The beauty of this clip is that it really is work-safe! It’s in Japanese, but you’ll have no problem figuring out how to see it.

At the end of the clip, she seems to suddenly become demure, but then you see the snow on the shrubbery. Give her credit for guts–it must have been colder than a–

Must. Be. More. High-minded

Posted in I couldn't make this up if I tried, Sex | 1 Comment »

Korea to Japan: “All your islands are belong to us”

Posted by ampontan on Tuesday, February 27, 2007

Occidentalism has a post reporting that some South Koreans with too much time on their hands are claiming that Okinawa was founded by people from the Silla Kingdom. He has links to two Korean-language sites. I’m sure this will come as news to the Okinawans.

Or should I spell that “Ocinawa“? (Though that fellow can’t seem to get it straight himself.)

Posted in I couldn't make this up if I tried, South Korea | Tagged: , , | 6 Comments »

Japanese TV: Breaking steel with their bare buttocks

Posted by ampontan on Monday, February 26, 2007

After two serious posts in a row, it’s about time for something trivial. That’s a fair description of the Japanese TV excerpt a friend in London sent to me by e-mail.

He sent it in a Realplayer file, but I found it on YouTube, and that’s easier for me to link to. About 50 seconds long, it shows two young women breaking things with their bare buttocks. Here it is.

Value-added commentary:

Read the rest of this entry »

Posted in I couldn't make this up if I tried, Mass media | 1 Comment »

Eastwood’s Iwo Jima: A new view of the Japanese, or an exception to the rule?

Posted by ampontan on Monday, February 26, 2007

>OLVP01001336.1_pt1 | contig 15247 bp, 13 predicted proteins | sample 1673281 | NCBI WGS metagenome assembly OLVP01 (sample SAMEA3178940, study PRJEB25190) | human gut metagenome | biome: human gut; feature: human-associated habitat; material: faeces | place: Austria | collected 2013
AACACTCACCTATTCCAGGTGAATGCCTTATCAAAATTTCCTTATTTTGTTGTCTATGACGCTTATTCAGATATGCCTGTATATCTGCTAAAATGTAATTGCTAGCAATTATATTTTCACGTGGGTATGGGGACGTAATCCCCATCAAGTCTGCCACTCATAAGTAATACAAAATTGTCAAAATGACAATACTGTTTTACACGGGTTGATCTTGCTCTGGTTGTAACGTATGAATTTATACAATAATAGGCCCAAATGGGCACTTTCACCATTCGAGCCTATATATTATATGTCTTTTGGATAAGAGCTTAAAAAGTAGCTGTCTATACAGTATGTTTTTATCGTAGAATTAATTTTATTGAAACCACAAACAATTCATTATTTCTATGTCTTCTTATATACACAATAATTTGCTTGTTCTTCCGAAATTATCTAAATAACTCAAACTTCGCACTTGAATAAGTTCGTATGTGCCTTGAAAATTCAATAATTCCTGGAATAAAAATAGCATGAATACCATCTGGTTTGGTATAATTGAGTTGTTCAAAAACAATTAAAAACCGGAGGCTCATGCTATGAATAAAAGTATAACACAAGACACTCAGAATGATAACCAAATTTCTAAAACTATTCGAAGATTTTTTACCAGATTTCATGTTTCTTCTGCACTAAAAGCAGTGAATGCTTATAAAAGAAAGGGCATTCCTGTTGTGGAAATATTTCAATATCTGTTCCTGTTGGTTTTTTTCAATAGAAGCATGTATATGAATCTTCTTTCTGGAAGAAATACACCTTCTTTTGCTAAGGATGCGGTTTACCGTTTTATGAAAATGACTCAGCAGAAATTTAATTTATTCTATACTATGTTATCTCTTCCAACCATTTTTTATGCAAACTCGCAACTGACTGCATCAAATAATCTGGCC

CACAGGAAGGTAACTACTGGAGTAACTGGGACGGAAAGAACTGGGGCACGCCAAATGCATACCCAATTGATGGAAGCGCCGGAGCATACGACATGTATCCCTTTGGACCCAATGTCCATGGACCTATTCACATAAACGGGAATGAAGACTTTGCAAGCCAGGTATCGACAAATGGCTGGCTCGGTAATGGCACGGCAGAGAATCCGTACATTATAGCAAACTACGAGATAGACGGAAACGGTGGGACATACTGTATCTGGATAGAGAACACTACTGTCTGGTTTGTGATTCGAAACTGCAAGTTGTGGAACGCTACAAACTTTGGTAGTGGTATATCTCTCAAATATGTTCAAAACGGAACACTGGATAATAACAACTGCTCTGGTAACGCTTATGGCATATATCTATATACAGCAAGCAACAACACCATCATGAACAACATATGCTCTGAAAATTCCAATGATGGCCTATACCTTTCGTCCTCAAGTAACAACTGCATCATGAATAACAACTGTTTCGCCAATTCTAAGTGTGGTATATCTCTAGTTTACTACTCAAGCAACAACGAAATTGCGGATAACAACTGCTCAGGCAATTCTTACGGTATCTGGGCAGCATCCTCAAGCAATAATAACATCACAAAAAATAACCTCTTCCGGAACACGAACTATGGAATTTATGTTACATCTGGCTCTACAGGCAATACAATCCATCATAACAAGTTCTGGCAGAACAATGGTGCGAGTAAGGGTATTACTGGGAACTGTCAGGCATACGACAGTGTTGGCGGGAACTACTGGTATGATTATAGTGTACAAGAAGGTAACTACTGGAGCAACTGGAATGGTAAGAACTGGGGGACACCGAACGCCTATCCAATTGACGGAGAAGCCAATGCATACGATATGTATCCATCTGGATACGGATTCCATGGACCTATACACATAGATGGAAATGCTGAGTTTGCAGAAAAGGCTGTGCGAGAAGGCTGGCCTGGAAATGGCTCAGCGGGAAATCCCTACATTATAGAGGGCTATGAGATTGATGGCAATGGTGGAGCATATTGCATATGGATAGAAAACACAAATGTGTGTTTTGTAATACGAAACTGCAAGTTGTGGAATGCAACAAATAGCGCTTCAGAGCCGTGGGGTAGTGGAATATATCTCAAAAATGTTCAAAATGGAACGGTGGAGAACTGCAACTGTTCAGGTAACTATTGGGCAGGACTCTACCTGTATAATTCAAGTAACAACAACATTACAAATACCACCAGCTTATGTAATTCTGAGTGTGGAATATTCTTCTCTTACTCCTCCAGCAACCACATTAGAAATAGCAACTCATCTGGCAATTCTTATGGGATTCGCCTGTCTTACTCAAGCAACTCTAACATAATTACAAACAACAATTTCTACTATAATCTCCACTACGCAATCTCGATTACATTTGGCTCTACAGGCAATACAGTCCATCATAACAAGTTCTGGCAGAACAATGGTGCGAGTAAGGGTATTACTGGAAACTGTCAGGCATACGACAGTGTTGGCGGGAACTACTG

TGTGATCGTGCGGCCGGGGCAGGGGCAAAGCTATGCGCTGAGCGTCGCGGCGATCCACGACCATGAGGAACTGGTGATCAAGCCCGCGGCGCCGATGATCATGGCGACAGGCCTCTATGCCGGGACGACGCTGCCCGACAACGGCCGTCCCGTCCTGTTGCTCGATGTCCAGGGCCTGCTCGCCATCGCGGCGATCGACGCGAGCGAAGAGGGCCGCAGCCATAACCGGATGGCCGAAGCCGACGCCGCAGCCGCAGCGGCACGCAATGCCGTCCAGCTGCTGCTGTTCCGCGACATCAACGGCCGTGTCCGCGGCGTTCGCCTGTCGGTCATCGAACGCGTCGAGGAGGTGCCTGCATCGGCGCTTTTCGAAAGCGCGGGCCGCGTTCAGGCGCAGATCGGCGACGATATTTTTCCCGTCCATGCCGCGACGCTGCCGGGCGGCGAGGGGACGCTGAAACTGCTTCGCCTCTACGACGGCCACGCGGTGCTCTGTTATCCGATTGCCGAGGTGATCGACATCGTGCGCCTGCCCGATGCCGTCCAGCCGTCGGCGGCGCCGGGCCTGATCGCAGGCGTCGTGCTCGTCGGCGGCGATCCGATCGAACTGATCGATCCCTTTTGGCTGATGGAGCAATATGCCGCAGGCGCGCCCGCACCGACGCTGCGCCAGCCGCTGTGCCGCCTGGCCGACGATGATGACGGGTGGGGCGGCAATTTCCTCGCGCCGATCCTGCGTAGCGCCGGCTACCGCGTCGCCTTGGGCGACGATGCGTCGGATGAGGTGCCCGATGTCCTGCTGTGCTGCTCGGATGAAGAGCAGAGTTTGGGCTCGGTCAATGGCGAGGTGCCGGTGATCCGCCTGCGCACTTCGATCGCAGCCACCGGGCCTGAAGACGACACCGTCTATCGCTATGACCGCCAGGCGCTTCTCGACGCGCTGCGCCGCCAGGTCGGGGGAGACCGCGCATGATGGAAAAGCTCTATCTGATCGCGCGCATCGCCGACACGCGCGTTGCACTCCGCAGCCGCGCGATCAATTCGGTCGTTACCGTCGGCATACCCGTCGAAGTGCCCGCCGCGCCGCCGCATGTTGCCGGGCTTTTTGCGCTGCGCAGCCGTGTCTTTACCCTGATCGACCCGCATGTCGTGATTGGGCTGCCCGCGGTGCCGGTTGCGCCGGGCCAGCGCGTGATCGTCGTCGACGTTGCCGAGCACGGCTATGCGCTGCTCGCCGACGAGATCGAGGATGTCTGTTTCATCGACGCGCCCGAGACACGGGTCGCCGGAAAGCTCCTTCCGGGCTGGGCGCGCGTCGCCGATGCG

George Will’s latest column is ostensibly about Clint Eastwood’s film, Letters from Iwo Jima, which is one of the five nominees for Best Picture in the upcoming Academy Awards. (Here’s a trailer.)

Will spends more time, however, on American attitudes toward the Japanese, both during the war and after it.

…Attitudes about the Japanese were especially harsh during the war and have been less softened by time…In 1943, the Navy’s representative on the committee considering what should be done with a defeated Japan recommended genocide — “the almost total elimination of the Japanese as a race.”

Stephen Hunter, movie critic for The Washington Post, says that of the more than 600 English-language movies made about World War II since 1940, only four — most notably “The Bridge on the River Kwai” (1957) — “have even acknowledged the humanity” of Japanese soldiers.

Read any article about the Japanese today in any mass media newspaper or magazine, and it’s soon apparent that the approach of many in the West toward the Japanese nation and its people hasn’t changed a whit. The demonization is no longer overt, but it is still the baseline assumption. That most definitely includes Westerners who have lived and worked in Japan for years, from the garden variety English teacher to the people who staff the English-language newspapers in Japan. Their patronizing smugness is sometimes so thick you can cut it with a knife.


Hunter can think of only four war movies that acknowledge the humanity of the Japanese. I’d be hard-pressed to think of very many more articles I’ve seen in the Western mass media that come close to giving Japan the even-handed respect any nation should receive. For those of you without direct experience of Japan, it is no exaggeration to say that anything you read about this country in the Western press contains–at a minimum–one severe distortion or error. Often the entire premise of the piece is skewed. And this is for a country whose behavior since the end of the war has been close to impeccable, particularly when compared to any other country you’d care to mention.